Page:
Eurozone economic growth continues to be weak.
In the final three months of last year gross domestic product (GDP) expanded 0.3 percent quarter-on-quarter, the same pace as in the July to September period.
For all of 2015, GDP in the 19 countries using the euro was up by 1.5 percent year-on-year.
Industrial output contracted sharply at the end of the year, holding back the region’s economy. It fell 1.0 percent month-on-month in December for a 1.3 percent year-on-year fall.
“Fourth quarter GDP growth confirms that while the eurozone recovery progressed, it remained stuck in second gear,” said Teunis Brosens, economist at ING Bank.
“While certainly not all is great in the eurozone, the state of the economy does not warrant the jittery markets we are witnessing this week,” he said.
However the feeling among economists is that current GDP growth rates are not enough to generate enough the higher inflation the European Central Bank wants to see. That means it will have to introduce more stimulus measures.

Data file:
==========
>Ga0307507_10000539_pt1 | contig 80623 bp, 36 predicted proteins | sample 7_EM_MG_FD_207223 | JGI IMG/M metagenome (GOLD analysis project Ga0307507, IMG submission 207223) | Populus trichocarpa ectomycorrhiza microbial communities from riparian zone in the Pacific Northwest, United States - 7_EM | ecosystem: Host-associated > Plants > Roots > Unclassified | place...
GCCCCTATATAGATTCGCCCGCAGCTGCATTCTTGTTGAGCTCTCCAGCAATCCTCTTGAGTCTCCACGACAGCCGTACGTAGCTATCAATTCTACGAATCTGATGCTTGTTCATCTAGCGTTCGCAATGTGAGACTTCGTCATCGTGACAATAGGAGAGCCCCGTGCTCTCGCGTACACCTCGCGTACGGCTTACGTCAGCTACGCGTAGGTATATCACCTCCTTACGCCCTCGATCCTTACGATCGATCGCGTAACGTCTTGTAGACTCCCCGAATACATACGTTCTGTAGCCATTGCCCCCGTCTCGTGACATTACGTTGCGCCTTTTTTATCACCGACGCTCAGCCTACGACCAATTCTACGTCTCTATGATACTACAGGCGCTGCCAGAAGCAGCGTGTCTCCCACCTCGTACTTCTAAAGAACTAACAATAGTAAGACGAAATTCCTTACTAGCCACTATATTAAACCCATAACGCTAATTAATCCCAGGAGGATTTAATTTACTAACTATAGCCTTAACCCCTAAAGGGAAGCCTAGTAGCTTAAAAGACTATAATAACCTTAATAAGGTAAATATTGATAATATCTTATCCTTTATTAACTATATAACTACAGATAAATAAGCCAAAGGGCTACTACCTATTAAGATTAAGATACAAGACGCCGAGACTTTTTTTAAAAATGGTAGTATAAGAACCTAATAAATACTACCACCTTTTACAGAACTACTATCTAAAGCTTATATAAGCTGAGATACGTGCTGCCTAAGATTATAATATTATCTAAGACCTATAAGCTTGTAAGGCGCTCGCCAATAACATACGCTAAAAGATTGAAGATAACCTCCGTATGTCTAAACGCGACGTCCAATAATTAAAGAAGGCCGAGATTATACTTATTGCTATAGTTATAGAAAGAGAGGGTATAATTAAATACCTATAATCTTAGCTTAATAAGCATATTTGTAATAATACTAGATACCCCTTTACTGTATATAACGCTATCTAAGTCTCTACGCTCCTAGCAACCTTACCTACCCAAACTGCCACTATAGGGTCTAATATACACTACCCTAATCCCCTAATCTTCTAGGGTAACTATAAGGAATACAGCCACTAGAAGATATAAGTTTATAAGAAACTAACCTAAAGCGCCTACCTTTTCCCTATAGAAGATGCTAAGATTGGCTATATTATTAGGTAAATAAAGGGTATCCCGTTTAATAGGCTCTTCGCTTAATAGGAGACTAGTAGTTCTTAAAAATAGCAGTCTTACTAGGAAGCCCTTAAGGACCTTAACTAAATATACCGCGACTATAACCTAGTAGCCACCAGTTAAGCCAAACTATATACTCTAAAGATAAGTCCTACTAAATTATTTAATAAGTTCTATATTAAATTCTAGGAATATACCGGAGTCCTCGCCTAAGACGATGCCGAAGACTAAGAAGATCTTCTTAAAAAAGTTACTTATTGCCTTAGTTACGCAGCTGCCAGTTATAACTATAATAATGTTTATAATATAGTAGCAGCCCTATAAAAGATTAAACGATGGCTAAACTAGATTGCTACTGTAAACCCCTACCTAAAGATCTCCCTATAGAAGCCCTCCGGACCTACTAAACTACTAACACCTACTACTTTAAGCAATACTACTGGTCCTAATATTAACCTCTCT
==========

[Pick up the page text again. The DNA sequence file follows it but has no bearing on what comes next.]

Spain leads the pack, Greece’s situation worsens
Germany, the region’s largest economy, sustained its momentum with 0.3 percent growth in Q4.
The second and third biggest, France and Italy, were weaker than expected at 0.2 percent and 0.1 percent respectively.
Spain performed relatively well with gross domestic product expanding 0.8 percent in the final three months of 2015.
The country may be mired in political uncertainty and with unemployment over 20 percent, but the economy was a bright spot, with growth of 3.5 percent for the whole year – the eurozone’s strongest performer.
Greece slipped back into recession with its second straight quarter of contraction – 0.6 percent – though economists had expected the fourth quarter numbers to be even worse.
For the previous quarter the economic situation was revised downwards. It turned out the Greek economy shrank 1.4 percent between July and September, not 0.9 percent as had been previously calculated.
Greece is again an increasing source of concern. The leftist government has promised to reform the country’s costly pension system as part of a multi-billion euro bailout deal with its international creditors, but is facing widespread protests against that idea.
Without the pensions overhaul, Greece cannot conclude a first assessment of its broader economic reforms which would pave the way for discussions on sorely needed debt relief.